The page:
Skift Take

Despite trying to spin it as a positive move, WAYN was heading towards oblivion until group stepped in. Are those 20 million registered users worth $1.2 million or will the deal prove a costly mistake?

Social travel network WAYN was rescued from insolvency by group after the Swiss-based company agreed to acquire its assets for a mere $1.2 million (£1 million) in a controversial “pre-pack” deal.

Over the course of its 14-year history, WAYN had raised $11 million from investors so the $1.2 million payday did not please many investors. A pre-pack purchase is common in the UK and is controversial because the buyer doesn’t have to take on the company’s debts or onerous contracts.

WAYN and group didn’t provide any of these deal terms when they confirmed the acquisition last month but subsequently Skift found some of the fine print in the administrators’ report.

According to the report, group submitted its initial offer to acquire WAYN on June 2 and it totalled $2.8 million (£2.3 million) but the company eventually reduced its bid to $1.2 million (£1 million) after it carried out due diligence., owned by Barry Diller’s IAC, submitted a bid for WAYN for $122,000 (£100,000) but it was eventually rejected.

WAYN accepted the group bid but the final selling price was not sufficient to pay-off all creditors, and Where Are You Now? Ltd was put into administration.

The list of those still owed money includes Brent Hoberman, the co-founder of, who was a minority shareholder in WAYN.

Administrators FRP Advisory’s report details WAYN’s financial problems — which WAYN’s directors previously denied to the press — and included the details about the acquisition.

It shows, among other things, that Where Are You Now? Ltd:

  • Did not have sufficient funds required to meet payroll at the end of August
  • Made significant losses in both its most recent financial years
  • Attempted to launch a hotel booking website called Where Next?
  • Targeted more than 150 companies in an attempt to sell the business
  • Left creditors and other companies out of pocket by almost $1.8 million (£1.5 million)
  • Was losing website traffic at a rate of 5 percent a month

Money to Burn

On September 20, group released a press release announcing that it had acquired WAYN. It did not reveal the cost of the deal but did contain laudatory quotes from a senior member of the company as well as Peter Ward, the co-founder and CEO of WAYN.

What the press release didn’t contain was the full story of what had been happening at WAYN in the run-up to the deal and the perilous state the company had found itself in.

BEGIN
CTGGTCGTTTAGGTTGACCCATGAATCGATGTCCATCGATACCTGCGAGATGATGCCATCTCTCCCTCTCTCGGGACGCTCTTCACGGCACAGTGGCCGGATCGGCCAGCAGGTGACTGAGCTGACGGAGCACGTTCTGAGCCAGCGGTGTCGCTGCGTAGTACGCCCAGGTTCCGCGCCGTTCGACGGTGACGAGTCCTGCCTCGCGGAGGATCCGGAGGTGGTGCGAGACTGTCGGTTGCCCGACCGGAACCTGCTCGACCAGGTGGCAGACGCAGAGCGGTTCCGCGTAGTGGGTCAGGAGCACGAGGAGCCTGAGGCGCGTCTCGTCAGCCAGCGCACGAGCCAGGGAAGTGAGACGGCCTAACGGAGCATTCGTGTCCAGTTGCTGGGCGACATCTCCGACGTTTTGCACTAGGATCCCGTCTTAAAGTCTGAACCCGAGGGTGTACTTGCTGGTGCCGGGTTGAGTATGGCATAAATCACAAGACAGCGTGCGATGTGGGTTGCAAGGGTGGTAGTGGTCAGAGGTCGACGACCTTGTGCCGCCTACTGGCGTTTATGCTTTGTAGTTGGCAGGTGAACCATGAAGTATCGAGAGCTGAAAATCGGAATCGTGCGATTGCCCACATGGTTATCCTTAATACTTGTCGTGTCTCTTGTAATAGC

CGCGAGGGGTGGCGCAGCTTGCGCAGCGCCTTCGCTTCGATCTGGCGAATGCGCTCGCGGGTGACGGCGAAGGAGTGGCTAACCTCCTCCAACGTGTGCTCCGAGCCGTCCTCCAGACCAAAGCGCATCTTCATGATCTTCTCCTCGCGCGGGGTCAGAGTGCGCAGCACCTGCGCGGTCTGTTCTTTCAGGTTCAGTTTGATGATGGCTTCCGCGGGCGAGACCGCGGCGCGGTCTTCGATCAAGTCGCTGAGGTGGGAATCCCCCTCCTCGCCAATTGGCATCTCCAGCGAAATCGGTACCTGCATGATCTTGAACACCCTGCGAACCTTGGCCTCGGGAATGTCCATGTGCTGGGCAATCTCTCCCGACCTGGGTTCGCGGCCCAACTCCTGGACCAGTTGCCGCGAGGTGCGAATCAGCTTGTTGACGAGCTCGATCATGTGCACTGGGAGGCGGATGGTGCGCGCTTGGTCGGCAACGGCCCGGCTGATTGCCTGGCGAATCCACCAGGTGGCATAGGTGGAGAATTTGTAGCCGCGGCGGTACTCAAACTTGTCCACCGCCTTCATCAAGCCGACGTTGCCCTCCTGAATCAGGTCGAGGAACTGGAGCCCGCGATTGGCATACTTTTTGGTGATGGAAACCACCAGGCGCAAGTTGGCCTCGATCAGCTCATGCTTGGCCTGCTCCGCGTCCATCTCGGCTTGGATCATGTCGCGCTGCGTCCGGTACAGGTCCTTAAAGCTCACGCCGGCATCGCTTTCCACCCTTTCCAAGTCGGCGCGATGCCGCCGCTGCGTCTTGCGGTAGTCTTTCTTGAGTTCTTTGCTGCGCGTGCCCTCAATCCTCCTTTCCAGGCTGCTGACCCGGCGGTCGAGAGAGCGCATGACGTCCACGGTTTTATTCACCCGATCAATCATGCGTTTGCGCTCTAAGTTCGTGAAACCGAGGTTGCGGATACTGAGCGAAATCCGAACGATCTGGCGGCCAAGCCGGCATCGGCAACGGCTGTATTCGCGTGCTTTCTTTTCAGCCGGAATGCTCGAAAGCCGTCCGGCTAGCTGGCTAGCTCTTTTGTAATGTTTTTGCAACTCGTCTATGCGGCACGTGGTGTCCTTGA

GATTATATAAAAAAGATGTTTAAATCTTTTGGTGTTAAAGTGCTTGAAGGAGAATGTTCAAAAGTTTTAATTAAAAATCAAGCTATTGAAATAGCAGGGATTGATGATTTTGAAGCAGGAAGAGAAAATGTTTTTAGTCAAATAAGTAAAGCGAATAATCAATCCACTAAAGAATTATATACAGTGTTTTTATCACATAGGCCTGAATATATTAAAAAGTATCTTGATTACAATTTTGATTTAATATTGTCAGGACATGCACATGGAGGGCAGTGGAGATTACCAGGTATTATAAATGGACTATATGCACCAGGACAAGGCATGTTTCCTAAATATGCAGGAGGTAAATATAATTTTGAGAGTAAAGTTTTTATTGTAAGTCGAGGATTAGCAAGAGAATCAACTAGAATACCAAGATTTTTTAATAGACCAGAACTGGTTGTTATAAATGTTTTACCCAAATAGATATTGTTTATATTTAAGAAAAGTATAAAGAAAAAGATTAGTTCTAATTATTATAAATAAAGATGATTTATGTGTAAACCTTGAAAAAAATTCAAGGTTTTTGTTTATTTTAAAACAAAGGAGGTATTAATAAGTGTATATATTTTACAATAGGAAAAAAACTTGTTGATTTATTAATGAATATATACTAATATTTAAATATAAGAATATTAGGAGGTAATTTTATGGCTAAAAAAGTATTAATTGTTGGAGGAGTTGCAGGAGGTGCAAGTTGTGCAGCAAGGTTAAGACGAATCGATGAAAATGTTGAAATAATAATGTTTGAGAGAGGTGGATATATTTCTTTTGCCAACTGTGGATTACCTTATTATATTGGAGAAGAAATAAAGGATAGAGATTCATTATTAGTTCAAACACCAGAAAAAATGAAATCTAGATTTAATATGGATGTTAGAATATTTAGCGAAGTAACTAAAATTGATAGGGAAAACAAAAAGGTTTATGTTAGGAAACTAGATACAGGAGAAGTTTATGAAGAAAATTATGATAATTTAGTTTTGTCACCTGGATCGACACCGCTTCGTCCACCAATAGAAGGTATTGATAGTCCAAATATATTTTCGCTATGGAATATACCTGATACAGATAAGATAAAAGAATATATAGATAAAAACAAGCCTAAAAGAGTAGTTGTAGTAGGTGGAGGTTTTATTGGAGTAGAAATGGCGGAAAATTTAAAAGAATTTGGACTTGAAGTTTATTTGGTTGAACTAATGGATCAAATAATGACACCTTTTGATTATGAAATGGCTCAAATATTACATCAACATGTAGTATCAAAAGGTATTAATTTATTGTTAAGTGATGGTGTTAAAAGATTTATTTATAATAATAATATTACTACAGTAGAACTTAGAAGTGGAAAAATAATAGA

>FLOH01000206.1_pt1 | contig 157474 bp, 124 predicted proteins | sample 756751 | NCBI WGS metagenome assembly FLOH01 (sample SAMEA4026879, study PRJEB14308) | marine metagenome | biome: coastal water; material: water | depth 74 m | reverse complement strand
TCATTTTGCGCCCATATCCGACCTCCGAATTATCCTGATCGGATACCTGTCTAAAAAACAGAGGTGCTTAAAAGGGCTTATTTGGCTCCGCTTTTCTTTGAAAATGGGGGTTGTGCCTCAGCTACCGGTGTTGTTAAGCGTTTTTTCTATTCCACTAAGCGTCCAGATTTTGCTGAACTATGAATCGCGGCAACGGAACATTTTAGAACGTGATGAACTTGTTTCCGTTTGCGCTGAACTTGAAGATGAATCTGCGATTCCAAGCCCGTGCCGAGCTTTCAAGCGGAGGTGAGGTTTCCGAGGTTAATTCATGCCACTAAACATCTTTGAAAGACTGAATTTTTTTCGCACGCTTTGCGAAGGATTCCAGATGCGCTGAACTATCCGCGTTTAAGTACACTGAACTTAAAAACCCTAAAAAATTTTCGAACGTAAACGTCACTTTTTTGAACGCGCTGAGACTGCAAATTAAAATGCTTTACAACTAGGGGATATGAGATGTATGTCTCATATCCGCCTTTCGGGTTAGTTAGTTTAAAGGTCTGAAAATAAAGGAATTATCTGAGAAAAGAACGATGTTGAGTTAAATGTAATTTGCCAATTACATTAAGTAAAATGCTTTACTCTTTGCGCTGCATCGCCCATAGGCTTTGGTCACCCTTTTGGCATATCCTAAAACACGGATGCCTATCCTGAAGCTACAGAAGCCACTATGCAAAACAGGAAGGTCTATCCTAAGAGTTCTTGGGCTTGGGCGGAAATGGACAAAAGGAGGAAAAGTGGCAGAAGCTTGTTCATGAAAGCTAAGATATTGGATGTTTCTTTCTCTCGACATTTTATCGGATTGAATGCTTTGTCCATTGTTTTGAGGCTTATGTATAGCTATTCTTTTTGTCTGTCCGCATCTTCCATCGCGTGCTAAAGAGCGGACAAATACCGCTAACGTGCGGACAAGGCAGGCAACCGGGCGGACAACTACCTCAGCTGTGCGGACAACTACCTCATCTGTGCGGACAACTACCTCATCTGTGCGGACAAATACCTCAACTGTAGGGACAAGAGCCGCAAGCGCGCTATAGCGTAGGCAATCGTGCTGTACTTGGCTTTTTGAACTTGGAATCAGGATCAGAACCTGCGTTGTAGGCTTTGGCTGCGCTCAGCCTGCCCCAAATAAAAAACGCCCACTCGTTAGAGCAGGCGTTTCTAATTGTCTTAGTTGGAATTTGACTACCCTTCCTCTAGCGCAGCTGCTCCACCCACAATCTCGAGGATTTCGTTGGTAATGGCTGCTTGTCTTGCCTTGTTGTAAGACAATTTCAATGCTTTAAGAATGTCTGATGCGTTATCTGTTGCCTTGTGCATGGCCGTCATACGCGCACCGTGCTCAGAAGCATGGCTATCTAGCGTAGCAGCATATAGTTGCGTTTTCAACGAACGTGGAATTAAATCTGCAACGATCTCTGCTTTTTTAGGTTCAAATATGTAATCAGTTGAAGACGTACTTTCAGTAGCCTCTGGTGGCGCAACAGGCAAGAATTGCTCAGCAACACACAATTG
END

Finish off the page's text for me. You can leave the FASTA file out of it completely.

The administrator’s proposals – a document compiled during insolvency proceedings in the UK – painted a picture of a company struggling to survive.

WAYN was launched in 2002 before Facebook and before Twitter. During its lifetime it pursued a number of different strategies. In its most recent financial year, which ended on September 30, 2015, WAYN registered a $797,000 (£652,392) loss on turnover (or revenue) of $1.1 million (£884,355). Its losses, carried forward at the end of the year, stood at $5 million (£4.1 million), indicating that the company had been struggling for some time.

Even with mounting losses a company can continue to function as long as it has cash available. This wasn’t the case with WAYN, which according to the administrators: “did not have sufficient funds to meet the payroll due on 26 August 2016 or to meet payments to critical suppliers, which were dated at the end of August 2016.”

Despite raising more than $11 million since its inception the company’s money problems in early 2015 led it to seek further working capital with a total of $415,000 (£340,000) being raised.

However, WAYN needed more money by the summer and it struck a deal with Glasgow-based Scottish Equity Partners. During its involvement with WAYN, SEP ploughed in a total of $1.8 million (£1.5 million). The sale to group saw it paid back only $768,000 (£628,500)

Before WAYN’s assets were eventually sold to group, more than 150 potential investors had been identified with the likes of Emirates-owned Dnata and Avios expressing a tentative interest in acquiring it, according to the report.

The process lasted from late 2014 until the sale with a brief hiatus when the company attempted to launch its own hotel booking platform called Where Next?


Skift put a series of questions about the demise of WAYN to its former directors as well as new owner group.

A spokesperson declined to comment on a number of areas but said that the motivating factor behind the deal was WAYN’s database of 20 million registered members as well as its 2 million monthly unique visitors.

The group spokesperson said it would be “integrated with group’s new media business, the ‘Travel People.’ Its business complements and expands our offering in Europe and, with its strong social travel network platform, it will become the content hub for our entire proposition.”


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Tags: group

Photo credit: The WAYN website. group bought the company's assets for $1.2 million. WAYN

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